Georgia President Vetoes Foreign Influence Bill

Georgia President Salome Zourabichvili said Saturday she had vetoed a foreign influence bill that sparked protests and plunged the nation into a political crisis, threatening to derail her pro-European aspirations in favor of closer ties. close with Russia.

The Georgian Parliament, which passed the bill in three readings, is expected to override the veto. The ruling Georgian Dream party, which presented the bill, can turn it into law as early as May 28, when Parliament returns to session.

Ms. Zourabichvili called her veto “symbolic,” but it nevertheless represents another step in the political conflict between the country's pro-Western opposition, which Ms. Zourabichvili supports, and the Georgian Dream party, which has been in power since 2012.

The crisis has highlighted the highly polarized nature of Georgia's political life. It has called into question the country's pro-Western course, enshrined in its Constitution, as American and European officials have threatened to scale back ties with the country and impose sanctions on its leadership if the law is finalized and protests against it it had been repressed. .

Georgia, a mountainous nation of 3.6 million people in the middle of the Caucasus, was once a pro-Western pioneer among former Soviet states. If it were to move away from the West in favor of a closer relationship with Russia, the geopolitics of the entire region could change, due to the country's central geographic location.

The bill that triggered the crisis bears an innocuous-sounding title: “On the Transparency of Foreign Influence.”

It requires non-governmental groups and media outlets that receive more than 20% of their funding from foreign sources to register as “organizations carrying the interests of foreign power” and provide annual financial statements for their activities. Georgia's Ministry of Justice would be given broad powers to monitor compliance with the rules. Violations could result in fines equivalent to more than $9,000.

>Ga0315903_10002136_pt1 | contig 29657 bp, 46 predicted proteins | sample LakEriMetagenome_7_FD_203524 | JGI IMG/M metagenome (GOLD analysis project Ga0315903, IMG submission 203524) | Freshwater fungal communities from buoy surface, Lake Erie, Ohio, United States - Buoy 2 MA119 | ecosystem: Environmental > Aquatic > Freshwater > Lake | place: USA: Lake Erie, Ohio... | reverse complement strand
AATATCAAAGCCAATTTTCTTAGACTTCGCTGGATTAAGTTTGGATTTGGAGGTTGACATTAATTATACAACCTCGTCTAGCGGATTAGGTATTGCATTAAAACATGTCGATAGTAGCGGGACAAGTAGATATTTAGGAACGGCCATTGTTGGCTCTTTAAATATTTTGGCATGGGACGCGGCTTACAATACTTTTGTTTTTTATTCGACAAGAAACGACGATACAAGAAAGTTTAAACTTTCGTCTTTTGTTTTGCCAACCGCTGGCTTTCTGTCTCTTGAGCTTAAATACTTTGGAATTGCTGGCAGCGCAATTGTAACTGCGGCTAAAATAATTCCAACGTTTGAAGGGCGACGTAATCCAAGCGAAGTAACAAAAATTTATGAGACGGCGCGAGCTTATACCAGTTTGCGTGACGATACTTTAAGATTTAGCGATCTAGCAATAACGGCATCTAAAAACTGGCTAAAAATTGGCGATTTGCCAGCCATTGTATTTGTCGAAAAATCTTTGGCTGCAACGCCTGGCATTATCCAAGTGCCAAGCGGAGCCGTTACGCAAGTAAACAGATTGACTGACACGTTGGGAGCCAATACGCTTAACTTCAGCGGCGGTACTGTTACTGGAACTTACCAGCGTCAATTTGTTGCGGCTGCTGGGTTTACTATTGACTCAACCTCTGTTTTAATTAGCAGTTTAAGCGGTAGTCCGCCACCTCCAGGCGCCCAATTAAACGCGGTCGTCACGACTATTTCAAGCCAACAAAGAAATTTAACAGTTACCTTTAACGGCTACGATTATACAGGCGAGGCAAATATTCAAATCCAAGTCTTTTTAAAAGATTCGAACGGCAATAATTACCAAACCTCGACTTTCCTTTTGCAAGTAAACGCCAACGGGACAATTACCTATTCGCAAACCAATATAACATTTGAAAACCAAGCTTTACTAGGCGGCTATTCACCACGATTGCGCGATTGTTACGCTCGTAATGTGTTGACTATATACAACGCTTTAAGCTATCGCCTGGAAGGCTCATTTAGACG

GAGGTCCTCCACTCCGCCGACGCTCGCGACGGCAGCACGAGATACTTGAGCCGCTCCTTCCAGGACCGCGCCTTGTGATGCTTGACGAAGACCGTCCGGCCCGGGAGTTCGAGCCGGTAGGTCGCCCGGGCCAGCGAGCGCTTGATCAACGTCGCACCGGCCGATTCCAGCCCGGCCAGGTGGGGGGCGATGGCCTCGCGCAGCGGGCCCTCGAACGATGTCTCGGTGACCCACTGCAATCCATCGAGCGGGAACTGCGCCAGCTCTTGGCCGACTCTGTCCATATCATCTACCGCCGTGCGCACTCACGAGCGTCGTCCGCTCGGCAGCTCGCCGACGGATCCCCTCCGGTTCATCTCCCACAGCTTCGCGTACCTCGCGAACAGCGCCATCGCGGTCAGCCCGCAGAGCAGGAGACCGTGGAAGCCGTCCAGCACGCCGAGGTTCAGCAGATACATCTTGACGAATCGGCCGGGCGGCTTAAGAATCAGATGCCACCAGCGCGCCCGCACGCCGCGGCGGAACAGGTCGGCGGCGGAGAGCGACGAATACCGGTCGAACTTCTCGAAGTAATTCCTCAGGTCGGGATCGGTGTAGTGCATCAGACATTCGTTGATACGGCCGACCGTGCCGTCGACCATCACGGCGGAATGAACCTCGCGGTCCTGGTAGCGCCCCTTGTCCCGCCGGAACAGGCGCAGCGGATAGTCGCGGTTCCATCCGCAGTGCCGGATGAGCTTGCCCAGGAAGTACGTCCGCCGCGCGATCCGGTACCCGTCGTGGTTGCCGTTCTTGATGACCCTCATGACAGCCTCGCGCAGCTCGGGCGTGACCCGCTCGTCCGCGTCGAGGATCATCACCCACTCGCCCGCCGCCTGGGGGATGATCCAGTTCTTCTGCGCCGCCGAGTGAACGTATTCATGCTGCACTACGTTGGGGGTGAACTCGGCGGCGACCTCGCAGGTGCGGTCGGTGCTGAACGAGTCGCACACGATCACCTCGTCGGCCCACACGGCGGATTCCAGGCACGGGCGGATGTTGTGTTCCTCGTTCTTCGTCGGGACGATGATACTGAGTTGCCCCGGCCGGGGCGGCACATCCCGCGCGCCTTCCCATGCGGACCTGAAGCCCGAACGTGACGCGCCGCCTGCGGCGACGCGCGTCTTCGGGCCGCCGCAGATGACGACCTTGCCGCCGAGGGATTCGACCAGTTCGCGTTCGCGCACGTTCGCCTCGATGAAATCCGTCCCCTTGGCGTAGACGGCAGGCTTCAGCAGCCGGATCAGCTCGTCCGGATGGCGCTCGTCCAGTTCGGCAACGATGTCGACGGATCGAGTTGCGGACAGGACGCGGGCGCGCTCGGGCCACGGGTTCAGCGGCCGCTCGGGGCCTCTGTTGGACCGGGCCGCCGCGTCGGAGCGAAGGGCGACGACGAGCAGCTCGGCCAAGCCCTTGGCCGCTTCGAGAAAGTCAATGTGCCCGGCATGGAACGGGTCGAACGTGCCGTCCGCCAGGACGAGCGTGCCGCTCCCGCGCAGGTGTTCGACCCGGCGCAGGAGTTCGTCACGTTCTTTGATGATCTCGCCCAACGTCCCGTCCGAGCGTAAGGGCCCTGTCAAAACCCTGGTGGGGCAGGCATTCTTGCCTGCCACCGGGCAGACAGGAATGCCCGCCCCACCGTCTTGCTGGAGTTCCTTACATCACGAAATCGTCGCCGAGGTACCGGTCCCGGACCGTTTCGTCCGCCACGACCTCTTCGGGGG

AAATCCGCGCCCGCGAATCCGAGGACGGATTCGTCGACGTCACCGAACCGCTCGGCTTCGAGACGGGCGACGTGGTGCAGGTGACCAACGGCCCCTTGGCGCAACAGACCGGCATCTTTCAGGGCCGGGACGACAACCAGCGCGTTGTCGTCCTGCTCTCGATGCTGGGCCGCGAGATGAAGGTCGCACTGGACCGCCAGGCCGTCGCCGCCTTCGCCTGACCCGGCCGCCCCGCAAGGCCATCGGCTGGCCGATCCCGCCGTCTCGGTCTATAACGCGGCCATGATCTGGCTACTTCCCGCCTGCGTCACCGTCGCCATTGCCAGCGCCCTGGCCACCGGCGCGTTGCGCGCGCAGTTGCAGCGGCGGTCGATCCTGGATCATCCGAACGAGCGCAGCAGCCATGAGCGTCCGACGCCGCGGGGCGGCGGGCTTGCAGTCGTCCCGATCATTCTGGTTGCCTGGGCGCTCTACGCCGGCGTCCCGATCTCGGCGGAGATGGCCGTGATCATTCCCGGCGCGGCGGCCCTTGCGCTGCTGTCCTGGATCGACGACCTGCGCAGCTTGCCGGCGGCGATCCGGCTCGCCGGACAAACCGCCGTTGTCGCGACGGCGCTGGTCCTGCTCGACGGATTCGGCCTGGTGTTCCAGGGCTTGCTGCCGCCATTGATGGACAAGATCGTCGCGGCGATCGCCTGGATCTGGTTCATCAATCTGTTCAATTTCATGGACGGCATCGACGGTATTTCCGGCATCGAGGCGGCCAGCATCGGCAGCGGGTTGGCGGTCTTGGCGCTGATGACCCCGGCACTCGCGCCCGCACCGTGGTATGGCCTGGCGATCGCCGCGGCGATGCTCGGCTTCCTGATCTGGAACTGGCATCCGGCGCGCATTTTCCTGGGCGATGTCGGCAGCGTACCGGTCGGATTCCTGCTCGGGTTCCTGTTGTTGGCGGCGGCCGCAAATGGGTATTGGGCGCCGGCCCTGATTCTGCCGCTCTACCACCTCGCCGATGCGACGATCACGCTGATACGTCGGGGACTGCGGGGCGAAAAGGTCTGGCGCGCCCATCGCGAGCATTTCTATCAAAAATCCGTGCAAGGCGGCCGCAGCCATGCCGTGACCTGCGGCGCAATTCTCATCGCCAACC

The ruling party insists that the bill is necessary to strengthen Georgia's sovereignty against external interference in its political life by Western-funded NGOs and media organizations. But the country's political opposition refers to it as the “Russian law,” designed to convert Georgia into a pro-Moscow state in substance, if not in name.

“This law, in its essence and spirit, is fundamentally Russian and contradicts our Constitution and all European standards,” Ms. Zourabichvili said in announcing the veto on Saturday. “This law is not subject to any change or improvement, which makes it an easy veto,” she said in a televised address. “This law must be repealed.”

In 2018, Ms Zourabichivili was supported by the Georgian Dream party in her successful bid to become president. But in the years since, Ms. Zourabichvili has become increasingly critical of the party's policies, a process of mutual alienation that peaked with the party's failed attempt to impeach her in 2023.

Born in Paris to a family of prominent Georgian émigrés who fled the Bolshevik occupation of the country in 1921, Ms. Zourabichvili, in her first official role in Georgia, served as France's ambassador to the country in 2003. The following year she accepted nationality Georgian and became the country's first female Foreign Minister, a role she held until October 2005. Before becoming President of Georgia, Ms. Zourabichvili also founded her own political party and was elected to Parliament in 2016.

Although her role is largely ceremonial, Ms. Zourabichvili has become the public face of protest against the rule of the Georgian Dream party, as opposition parties in Georgia have suffered internal splits.

Since the bill was introduced in early April, the country's capital, Tbilisi, has been engulfed in protests against it. Protesters, many of them students, marched through the streets of Tbilisi almost every day shouting: “No to Russian law.” They repeatedly surrounded the imposing Soviet-era Parliament building on Rustaveli Avenue and tried to block its entrances.

Many protests turned violent as riot police officers pushed demonstrators away from the Parliament building, often using tear gas, pepper spray and fists to disperse them. Many opposition members were arrested and beaten. Some reported being harassed and intimidated by the authorities. On Saturday, after Mrs Zourabichvili's veto, protesters once again filled the square in front of Parliament.

In late April, the ruling party, led by Bidzina Ivanishvili, a reclusive oligarch who returned to Georgia in the early 2000s after making his fortune in Russia, organized a rally in support of the bill. On Friday, thousands of conservative Georgians marched in a religious procession through the city center to one of Tbilisi's main cathedrals. Many of them said they support the bill.

“I have friends in Ukraine, Russia, Moldova,” said Gocha Kekenadze, a farmer who came from the Kakheti region east of Tbilisi to join the march. “We want to live as before” in the Soviet Union, said Kekenadze, 62. “It's the Americans telling us to pick up a rifle and fight Russia.”

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